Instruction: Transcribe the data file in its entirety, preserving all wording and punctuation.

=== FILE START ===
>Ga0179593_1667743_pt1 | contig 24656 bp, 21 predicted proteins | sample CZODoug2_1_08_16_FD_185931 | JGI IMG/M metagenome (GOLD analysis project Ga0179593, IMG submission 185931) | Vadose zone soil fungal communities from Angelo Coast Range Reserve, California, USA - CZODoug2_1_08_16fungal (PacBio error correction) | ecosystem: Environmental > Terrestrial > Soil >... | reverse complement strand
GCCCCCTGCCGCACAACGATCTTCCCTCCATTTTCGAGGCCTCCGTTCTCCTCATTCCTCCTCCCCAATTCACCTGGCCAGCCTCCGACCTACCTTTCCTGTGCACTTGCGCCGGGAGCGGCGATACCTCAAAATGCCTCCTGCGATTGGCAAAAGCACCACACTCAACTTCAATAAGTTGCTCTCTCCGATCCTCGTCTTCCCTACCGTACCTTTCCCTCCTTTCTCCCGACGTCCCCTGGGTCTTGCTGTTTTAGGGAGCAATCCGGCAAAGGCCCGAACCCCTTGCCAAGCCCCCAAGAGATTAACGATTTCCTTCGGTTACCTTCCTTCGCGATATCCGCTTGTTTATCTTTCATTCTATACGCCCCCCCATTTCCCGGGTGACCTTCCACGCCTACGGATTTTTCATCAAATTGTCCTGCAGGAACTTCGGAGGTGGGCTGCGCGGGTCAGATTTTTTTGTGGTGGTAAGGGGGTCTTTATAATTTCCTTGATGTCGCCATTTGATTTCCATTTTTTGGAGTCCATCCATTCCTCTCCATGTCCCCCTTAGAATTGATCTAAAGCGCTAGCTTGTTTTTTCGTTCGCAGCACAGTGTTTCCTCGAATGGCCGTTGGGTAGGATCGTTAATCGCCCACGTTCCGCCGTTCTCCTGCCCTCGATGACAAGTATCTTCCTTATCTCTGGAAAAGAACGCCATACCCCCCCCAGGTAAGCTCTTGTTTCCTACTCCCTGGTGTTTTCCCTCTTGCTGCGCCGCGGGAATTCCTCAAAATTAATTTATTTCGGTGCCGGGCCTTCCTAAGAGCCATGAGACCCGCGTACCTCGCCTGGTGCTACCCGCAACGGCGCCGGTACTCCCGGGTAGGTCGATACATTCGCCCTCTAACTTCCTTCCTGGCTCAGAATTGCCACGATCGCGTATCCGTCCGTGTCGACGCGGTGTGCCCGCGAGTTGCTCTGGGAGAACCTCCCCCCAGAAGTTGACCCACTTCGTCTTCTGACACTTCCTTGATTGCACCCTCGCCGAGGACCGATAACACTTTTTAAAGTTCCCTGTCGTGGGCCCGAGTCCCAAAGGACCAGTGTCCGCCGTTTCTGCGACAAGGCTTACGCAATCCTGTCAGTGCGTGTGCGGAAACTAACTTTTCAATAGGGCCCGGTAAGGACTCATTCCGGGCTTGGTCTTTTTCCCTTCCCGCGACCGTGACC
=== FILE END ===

>Ga0179593_1667743_pt1 | contig 24656 bp, 21 predicted proteins | sample CZODoug2_1_08_16_FD_185931 | JGI IMG/M metagenome (GOLD analysis project Ga0179593, IMG submission 185931) | Vadose zone soil fungal communities from Angelo Coast Range Reserve, California, USA - CZODoug2_1_08_16fungal (PacBio error correction) | ecosystem: Environmental > Terrestrial > Soil >... | reverse complement strand
GCCCCCTGCCGCACAACGATCTTCCCTCCATTTTCGAGGCCTCCGTTCTCCTCATTCCTCCTCCCCAATTCACCTGGCCAGCCTCCGACCTACCTTTCCTGTGCACTTGCGCCGGGAGCGGCGATACCTCAAAATGCCTCCTGCGATTGGCAAAAGCACCACACTCAACTTCAATAAGTTGCTCTCTCCGATCCTCGTCTTCCCTACCGTACCTTTCCCTCCTTTCTCCCGACGTCCCCTGGGTCTTGCTGTTTTAGGGAGCAATCCGGCAAAGGCCCGAACCCCTTGCCAAGCCCCCAAGAGATTAACGATTTCCTTCGGTTACCTTCCTTCGCGATATCCGCTTGTTTATCTTTCATTCTATACGCCCCCCCATTTCCCGGGTGACCTTCCACGCCTACGGATTTTTCATCAAATTGTCCTGCAGGAACTTCGGAGGTGGGCTGCGCGGGTCAGATTTTTTTGTGGTGGTAAGGGGGTCTTTATAATTTCCTTGATGTCGCCATTTGATTTCCATTTTTTGGAGTCCATCCATTCCTCTCCATGTCCCCCTTAGAATTGATCTAAAGCGCTAGCTTGTTTTTTCGTTCGCAGCACAGTGTTTCCTCGAATGGCCGTTGGGTAGGATCGTTAATCGCCCACGTTCCGCCGTTCTCCTGCCCTCGATGACAAGTATCTTCCTTATCTCTGGAAAAGAACGCCATACCCCCCCCAGGTAAGCTCTTGTTTCCTACTCCCTGGTGTTTTCCCTCTTGCTGCGCCGCGGGAATTCCTCAAAATTAATTTATTTCGGTGCCGGGCCTTCCTAAGAGCCATGAGACCCGCGTACCTCGCCTGGTGCTACCCGCAACGGCGCCGGTACTCCCGGGTAGGTCGATACATTCGCCCTCTAACTTCCTTCCTGGCTCAGAATTGCCACGATCGCGTATCCGTCCGTGTCGACGCGGTGTGCCCGCGAGTTGCTCTGGGAGAACCTCCCCCCAGAAGTTGACCCACTTCGTCTTCTGACACTTCCTTGATTGCACCCTCGCCGAGGACCGATAACACTTTTTAAAGTTCCCTGTCGTGGGCCCGAGTCCCAAAGGACCAGTGTCCGCCGTTTCTGCGACAAGGCTTACGCAATCCTGTCAGTGCGTGTGCGGAAACTAACTTTTCAATAGGGCCCGGTAAGGACTCATTCCGGGCTTGGTCTTTTTCCCTTCCCGCGACCGTGACC